13. Sure Professor.

    Here's a link to a good diagram for a DPDT ON-ON-ON switch. Just scroll down a couple of pages to the 3rd section marked "DPDT" switch. They explain the difference between the ON-ON-ON switch and the more common "center-ON" switch. You want the ON-ON-ON which allows for a 3rd discreet connection. The center-ON is what you would use for the "2-cap + combined" scheme at guitarnuts discussed earlier.

    Looking at the 6 lugs on the switch, we'll number them 1 to 6 starting with 1 at the upper right and going clockwise. You would then connect the leads from one cap to lugs 1/6, one cap to lugs 3/4, and the the third to lugs 1/4. You should be able to see this clearly in the photo where I'm holding the switch. The big Orange Drop cap is the one across lugs 1/4, which is selected with the switch in the center position.

    With the caps soldered to the switch, then you wire lug 2 to ground and lug 5 to the center lug on the tone pot. That's it! Below is a link to the standard P-Bass wiring diagram at Seymour Duncan. What we are doing is replacing the green cap by connecting lugs 2/5 from the switch where to the points where the cap was.

    Seymour Duncan P-Bass wiring diagram

    Lemme know if that isn't clear and I'll try to clarify.
  14. seedokebass


    Mar 21, 2009
    I was just thinking about this a week ago!

    Did you play around with different caps, or just decide to go with the .022 and .0047?
  15. I did it this way:::

    My original drawing, but I kept the Tone pot, although it doesnt show on the other two drawings::


    I hybridized it and this next pair is for the switch info only::


    But I used a slightly different switch::


    It works, and you can install whatever uF caps you want - I ran the .047uF, a .020uF and a .100uF cap and the Tone Knob still has command of the caps.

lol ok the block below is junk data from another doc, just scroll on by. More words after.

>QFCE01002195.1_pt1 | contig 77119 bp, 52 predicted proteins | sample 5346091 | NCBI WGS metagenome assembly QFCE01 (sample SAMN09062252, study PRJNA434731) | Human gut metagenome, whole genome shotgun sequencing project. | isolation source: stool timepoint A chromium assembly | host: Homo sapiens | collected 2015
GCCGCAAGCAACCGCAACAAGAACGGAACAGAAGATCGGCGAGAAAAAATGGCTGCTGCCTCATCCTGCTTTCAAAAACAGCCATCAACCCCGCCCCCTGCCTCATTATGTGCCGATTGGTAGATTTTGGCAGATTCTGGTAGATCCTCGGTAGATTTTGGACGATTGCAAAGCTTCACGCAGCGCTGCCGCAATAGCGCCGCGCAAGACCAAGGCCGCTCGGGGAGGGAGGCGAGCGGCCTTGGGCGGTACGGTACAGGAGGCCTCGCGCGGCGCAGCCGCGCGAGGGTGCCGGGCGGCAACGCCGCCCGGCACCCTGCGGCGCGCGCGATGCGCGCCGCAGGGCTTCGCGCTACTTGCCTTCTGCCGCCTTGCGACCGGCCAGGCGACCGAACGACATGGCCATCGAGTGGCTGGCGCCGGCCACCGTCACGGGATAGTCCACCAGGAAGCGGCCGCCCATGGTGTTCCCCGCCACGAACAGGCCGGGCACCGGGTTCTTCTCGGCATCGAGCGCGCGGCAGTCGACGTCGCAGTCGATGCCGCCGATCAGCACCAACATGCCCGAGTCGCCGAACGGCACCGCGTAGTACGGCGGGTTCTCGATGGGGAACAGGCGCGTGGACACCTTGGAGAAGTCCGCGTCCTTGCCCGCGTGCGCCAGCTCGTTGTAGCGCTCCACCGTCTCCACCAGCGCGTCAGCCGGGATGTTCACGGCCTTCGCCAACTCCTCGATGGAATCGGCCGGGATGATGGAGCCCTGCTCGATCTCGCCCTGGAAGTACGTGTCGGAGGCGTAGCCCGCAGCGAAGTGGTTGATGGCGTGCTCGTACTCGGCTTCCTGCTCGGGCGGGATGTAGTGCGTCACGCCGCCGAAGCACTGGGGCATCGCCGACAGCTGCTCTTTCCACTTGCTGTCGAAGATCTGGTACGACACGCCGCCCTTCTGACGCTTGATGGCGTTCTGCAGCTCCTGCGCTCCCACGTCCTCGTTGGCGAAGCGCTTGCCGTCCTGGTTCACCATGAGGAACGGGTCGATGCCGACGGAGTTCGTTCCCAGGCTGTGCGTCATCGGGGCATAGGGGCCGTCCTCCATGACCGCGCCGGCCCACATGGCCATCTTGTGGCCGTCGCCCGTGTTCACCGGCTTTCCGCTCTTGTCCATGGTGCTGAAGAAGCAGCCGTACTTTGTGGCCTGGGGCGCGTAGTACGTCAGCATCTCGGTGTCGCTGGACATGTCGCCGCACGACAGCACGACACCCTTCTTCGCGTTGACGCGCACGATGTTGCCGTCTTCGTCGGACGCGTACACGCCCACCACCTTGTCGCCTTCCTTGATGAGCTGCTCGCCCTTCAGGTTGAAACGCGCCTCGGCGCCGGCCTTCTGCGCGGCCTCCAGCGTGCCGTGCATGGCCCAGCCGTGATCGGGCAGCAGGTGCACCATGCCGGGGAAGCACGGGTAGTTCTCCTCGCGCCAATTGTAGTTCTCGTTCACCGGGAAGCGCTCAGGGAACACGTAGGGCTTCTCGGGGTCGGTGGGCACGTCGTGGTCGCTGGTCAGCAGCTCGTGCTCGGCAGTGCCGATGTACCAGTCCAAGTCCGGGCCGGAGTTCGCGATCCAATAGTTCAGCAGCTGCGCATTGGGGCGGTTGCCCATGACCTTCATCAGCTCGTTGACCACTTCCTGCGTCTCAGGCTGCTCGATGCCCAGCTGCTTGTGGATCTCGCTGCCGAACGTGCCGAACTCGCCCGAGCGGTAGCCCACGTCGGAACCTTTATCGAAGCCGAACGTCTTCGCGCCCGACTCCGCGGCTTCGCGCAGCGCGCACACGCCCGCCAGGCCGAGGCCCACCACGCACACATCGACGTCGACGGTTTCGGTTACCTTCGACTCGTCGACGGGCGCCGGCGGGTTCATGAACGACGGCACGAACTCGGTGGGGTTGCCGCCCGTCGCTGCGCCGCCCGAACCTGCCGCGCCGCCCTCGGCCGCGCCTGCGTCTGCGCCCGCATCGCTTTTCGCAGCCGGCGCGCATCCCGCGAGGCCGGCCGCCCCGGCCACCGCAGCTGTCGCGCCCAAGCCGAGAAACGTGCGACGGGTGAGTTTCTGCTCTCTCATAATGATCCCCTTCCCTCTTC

16. 5013134368_3eb8f07ee3_o.

    This diagram shows two cap values and a bypass, but you can add a third cap to the unused terminal for 3 cap values.
    CaneyBoniface likes this.
  17. Tried .001, .0022, .0047, .01, .015, .022, .033, .047, .068, .10 with some in a couple different cap types. Didn't really notice any difference in cap types with the exception of the .015 cap which was a boutique Jensen oil-and-paper cap which I didn't like b/c when the cap was dialed all the way in there was a distinct "phaser" quality to the tone. The caps I chose were a .0047 (generic ceramic disc), .022 (yellow Mallory 150, polyester-film) and .047 (100v Sprague Orange Drop, polypropylene-film). People talk about the Orange Drop as a tone "upgrade", but frankly I don't hear any difference between it and a cheap ceramic. But the OD is smaller and might be longer lasting in the long run. Pretty lookin' though, I'll give you that!
  18. Here is the wiring diagram for how I set things up. I like this scheme b/c it is completely self contained on the switch and might be a little clearer to understand - i.e. you remove the standard cap on the tone pot and wire lugs 2/5 from the switch right to the same points.

    CaneyBoniface and Kikegg like this.
  19. TomA1234


    Jul 27, 2009
    Fareham, England
    This is an awesome idea. I have loads of spare caps. I am going to "borrow" it.:D

  20. That's right. A cap is a cap and if the tolerances are good enough (NASA caps are the best!), you won't hear any differences at the minuscule voltages and signal values we get outta a passive system.

    Size-wise - I don't think an Orange cap is any smaller than this::


    (Radio Schlack - 3/99¢)

    As far as wearing out - 'tain't gonna happen. There's no moving parts, and unless you use an old paper/wax cap from a 1928 Crosley radio, you won't have any oil or grease leak out either.

    Orange caps are a rip off associated with boutique gear, when in reality they are vastly overpriced and even if their tolerances were tighter, we ain't talking space ships here.